It's started again. For three days in a row, ABC television raked behavioral research over the coals. "You paid for it!" they declaimed to their audience. The hosts look at one another seemingly bemused and ask such "common sense" questions as, "Why, oh why, are we spending money to find out why people smile or whether they smile more to superiors or inferiors at work? Why are we looking at depression in monkeys, when it is people who need help?"
My first reaction was to tell them how ignorant they are. But the fact of the matter is they are doing this to attract an audience and increase their revenue. As psychologists, we know that sort of thing constitutes a powerful reinforcement contingency.
Clearly, what we need is to provide a reinforcement contingency to produce a better description of our research. We need to show people how basic research, sometimes slowly, sometimes rapidly, through inspiration, turns itself into something practical.
What you can do
As you may know, APA President Philip G. Zimbardo is seeking to compile a compendium of psychological research that has made a difference in saving lives and money, prolonging life and making it more pleasant. You can complete the survey at http://research.apa.org/survey/compendium.
Here, I urge you to sit down and write that op-ed piece that I have been asking you to do these many months. While I'm at it, let me thank those of you who have already come through. It's wonderful when we can write up those experiments that over the years provided us with the basis for producing what society badly needed. Indeed, what might be most useful would be to provide examples of "silly" basic research that nevertheless formed the basis for significant work later on.
An obvious example is found in behavior therapy. Imagine what our television anchors would have done to E.L. Thorndike and his experiments with cats. I can hear the television host: "So, they get together in the attic, put this cat inside a box, locked it up, left some food right outside and waited for what the cat would do. Can you imagine, grown men sitting waiting for a cat to make its first move? Well, I told my cat about this and you should have seen Murgatroyd hiss and carry on." All would have had a good laugh and gone on to say "On a different matter entirely, another mother drowned her children this morning."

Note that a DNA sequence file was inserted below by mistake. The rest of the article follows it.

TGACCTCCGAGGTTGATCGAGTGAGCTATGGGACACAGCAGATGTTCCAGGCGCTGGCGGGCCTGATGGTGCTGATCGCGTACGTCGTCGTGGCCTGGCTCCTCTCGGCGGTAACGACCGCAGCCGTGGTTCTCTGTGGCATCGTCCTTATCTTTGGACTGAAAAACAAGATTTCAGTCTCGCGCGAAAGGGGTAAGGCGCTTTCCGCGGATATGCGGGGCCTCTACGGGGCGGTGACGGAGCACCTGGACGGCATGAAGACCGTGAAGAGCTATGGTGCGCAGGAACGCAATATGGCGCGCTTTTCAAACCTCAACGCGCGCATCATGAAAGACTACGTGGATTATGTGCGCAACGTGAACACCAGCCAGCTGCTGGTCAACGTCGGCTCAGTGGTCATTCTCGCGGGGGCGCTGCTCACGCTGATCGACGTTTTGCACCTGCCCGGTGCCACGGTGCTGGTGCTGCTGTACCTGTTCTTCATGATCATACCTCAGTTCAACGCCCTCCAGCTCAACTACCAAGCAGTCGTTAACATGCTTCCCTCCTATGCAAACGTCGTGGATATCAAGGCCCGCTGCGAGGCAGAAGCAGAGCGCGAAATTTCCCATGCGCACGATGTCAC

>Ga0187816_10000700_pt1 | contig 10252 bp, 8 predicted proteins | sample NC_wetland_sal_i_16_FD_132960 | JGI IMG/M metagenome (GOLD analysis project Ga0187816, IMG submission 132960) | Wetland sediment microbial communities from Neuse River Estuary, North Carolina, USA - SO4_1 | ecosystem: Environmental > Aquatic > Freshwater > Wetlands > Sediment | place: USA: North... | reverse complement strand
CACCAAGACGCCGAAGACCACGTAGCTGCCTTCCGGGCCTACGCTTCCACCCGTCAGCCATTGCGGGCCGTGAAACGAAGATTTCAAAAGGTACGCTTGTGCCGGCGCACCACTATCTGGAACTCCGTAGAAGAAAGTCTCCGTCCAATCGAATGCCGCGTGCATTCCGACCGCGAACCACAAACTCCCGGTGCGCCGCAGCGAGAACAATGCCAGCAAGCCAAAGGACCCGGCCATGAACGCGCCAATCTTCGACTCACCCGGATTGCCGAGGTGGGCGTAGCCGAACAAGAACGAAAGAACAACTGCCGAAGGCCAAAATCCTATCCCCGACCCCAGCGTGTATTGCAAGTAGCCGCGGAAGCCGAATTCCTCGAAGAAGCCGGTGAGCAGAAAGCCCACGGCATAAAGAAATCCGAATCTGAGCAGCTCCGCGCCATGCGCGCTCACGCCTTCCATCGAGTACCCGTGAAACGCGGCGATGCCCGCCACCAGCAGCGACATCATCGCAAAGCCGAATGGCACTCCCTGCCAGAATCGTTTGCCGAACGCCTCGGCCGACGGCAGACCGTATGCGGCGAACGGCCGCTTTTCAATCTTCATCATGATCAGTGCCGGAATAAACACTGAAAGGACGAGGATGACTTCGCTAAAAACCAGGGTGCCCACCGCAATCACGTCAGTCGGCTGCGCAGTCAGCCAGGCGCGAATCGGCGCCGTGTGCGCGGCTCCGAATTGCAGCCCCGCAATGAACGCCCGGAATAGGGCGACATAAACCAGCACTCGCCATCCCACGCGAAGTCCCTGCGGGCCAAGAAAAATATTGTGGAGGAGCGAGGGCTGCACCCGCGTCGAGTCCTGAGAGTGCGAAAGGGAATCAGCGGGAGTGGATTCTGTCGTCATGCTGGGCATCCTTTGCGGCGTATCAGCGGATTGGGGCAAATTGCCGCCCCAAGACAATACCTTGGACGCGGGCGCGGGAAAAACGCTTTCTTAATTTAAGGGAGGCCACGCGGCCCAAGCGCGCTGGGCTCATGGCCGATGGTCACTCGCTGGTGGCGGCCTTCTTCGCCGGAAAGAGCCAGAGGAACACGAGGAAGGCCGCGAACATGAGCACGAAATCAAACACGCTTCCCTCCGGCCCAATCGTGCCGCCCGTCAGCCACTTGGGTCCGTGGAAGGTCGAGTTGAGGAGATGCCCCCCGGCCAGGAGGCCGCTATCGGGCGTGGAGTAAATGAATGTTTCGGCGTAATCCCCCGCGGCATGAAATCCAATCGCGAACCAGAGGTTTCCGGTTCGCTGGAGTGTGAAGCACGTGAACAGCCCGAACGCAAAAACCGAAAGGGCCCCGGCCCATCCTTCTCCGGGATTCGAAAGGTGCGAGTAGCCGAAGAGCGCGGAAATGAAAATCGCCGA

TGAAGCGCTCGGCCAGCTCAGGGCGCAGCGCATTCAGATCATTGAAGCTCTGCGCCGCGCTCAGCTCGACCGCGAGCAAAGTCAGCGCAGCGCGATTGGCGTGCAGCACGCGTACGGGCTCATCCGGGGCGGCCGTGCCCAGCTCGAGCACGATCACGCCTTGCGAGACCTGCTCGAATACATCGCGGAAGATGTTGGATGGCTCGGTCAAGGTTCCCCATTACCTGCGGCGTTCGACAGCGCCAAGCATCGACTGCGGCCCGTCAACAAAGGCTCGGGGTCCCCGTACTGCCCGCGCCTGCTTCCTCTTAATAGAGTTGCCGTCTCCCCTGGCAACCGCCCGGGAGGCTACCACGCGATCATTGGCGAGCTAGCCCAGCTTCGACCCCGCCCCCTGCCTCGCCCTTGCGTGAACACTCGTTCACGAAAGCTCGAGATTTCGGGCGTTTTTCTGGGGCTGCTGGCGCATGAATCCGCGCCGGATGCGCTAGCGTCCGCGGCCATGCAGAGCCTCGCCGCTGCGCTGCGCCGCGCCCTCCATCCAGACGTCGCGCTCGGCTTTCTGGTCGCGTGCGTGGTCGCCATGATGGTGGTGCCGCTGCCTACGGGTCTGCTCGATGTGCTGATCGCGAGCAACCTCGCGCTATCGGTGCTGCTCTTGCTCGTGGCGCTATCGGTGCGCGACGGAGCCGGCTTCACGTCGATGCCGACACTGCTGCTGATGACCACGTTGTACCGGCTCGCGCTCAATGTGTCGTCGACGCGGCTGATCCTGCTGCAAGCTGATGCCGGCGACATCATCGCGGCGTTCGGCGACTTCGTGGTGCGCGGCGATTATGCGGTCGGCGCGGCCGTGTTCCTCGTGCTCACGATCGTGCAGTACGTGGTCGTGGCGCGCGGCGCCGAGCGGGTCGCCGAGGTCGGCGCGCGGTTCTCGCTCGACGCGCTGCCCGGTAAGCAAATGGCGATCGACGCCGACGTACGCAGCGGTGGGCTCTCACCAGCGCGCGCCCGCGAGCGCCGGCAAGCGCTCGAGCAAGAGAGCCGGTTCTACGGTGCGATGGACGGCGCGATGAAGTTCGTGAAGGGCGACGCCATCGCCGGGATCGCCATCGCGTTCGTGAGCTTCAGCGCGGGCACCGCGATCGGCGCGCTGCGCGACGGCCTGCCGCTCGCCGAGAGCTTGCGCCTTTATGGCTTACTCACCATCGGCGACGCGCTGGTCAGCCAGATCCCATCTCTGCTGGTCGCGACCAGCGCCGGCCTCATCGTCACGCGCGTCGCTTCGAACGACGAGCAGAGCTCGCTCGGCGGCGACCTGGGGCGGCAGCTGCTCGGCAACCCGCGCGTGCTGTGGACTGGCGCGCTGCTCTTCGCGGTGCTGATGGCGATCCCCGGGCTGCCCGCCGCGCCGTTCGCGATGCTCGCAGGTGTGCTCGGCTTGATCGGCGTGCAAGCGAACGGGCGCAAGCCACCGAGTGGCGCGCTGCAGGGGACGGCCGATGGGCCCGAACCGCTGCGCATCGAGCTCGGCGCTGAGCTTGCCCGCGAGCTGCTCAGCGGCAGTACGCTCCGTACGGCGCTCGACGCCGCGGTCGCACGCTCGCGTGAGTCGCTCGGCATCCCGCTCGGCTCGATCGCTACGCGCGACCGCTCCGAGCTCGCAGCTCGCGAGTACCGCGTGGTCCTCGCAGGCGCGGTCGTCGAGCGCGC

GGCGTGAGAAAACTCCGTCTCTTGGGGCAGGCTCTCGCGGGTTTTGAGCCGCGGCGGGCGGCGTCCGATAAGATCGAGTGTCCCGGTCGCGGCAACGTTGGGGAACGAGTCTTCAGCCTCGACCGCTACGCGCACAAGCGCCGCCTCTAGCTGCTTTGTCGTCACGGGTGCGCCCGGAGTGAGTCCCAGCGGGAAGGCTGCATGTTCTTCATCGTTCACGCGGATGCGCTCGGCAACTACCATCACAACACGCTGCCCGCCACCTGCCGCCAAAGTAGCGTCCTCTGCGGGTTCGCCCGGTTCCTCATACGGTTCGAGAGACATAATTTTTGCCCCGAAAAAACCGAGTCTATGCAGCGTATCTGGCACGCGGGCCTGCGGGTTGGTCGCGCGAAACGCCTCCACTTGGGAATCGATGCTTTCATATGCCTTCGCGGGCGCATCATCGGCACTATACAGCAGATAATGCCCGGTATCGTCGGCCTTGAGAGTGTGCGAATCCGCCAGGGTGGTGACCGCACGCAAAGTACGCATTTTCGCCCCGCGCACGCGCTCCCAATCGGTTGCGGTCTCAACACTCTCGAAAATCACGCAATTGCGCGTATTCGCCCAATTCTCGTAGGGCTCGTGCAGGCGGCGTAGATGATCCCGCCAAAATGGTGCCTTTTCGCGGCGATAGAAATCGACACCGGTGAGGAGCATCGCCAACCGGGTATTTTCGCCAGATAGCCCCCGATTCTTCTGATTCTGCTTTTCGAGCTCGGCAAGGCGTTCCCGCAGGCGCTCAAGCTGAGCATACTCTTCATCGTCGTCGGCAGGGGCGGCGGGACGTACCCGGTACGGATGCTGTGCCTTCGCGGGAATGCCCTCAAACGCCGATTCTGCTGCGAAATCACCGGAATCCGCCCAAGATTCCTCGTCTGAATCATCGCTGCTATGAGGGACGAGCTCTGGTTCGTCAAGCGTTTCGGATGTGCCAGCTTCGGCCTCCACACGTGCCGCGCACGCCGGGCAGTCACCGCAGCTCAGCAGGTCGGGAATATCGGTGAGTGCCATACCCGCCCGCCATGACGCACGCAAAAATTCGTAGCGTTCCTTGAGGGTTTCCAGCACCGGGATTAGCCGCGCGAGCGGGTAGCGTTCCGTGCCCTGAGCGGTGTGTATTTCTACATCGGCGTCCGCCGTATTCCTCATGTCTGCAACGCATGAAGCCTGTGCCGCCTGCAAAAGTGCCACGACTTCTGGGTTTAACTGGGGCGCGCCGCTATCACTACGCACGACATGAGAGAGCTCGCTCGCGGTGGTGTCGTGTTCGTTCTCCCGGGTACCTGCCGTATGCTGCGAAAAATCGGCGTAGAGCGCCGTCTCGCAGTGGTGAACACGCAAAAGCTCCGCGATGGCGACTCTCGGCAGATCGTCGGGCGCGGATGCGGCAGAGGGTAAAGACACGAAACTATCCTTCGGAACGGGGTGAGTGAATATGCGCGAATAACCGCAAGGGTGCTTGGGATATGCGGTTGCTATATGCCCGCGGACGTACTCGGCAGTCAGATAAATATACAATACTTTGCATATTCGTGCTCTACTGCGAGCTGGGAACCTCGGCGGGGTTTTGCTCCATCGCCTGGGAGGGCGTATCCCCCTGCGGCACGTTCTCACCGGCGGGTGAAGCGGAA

Then the following morning, we might have been treated to a TV analysis of Pavlov's work with the introduction: "Just so you should not think that silly experiments are entirely an American thing, here's a story of a Russian professor who collects the spit of dogs to produce a process he calls 'conditioning.'" The other anchor, no doubt, would have added remarks about "spitting image" and "not worth the spit...", followed by "On an entirely different matter" and the announcement that starvation in Africa was once again hitting incredibly high levels.
As we all know, these two giants of psychology have done research that continues to influence what we know today about conditioning and learning. Through such other greats as B.F. Skinner we have improved our teaching, not to speak of producing behavior therapy. Robert Ader has made use of the conditioning paradigm to investigate conditioning of the immune system--research that is still developing but has important implications for the control of immune diseases. John Garcia has worked to demonstrate bait shyness, which can be used to make coyotes so sick with the consequence that they stop preying on sheep and do not have to be killed to protect the herds. Successful treatment of anxiety is another area indebted to conditioning and learning. Conditioning of speech in children who had no speech first came from a simple minded following of operant conditioning.
So, get busy
Research that might seem silly or useless or obvious often turns out to be most helpful. We know of such examples; let's tell the world about them. Get advice at www.apa.org/science and write your op-ed piece today. Write it for any newspaper. It does not have to be The New York Times or The Washington Post. Any small newspaper, which is probably more likely to accept it, is worthy of your effort. Even a small audience is worthy of education, and, besides, all newspapers are put in a data bank that media people then consult to get ideas of what to write about or produce for television.
Oh yes, you want to know what all this has to do with Gugelhupf. Nothing. It was just a cheap, shameless way to get your attention. Thank you for reading my column.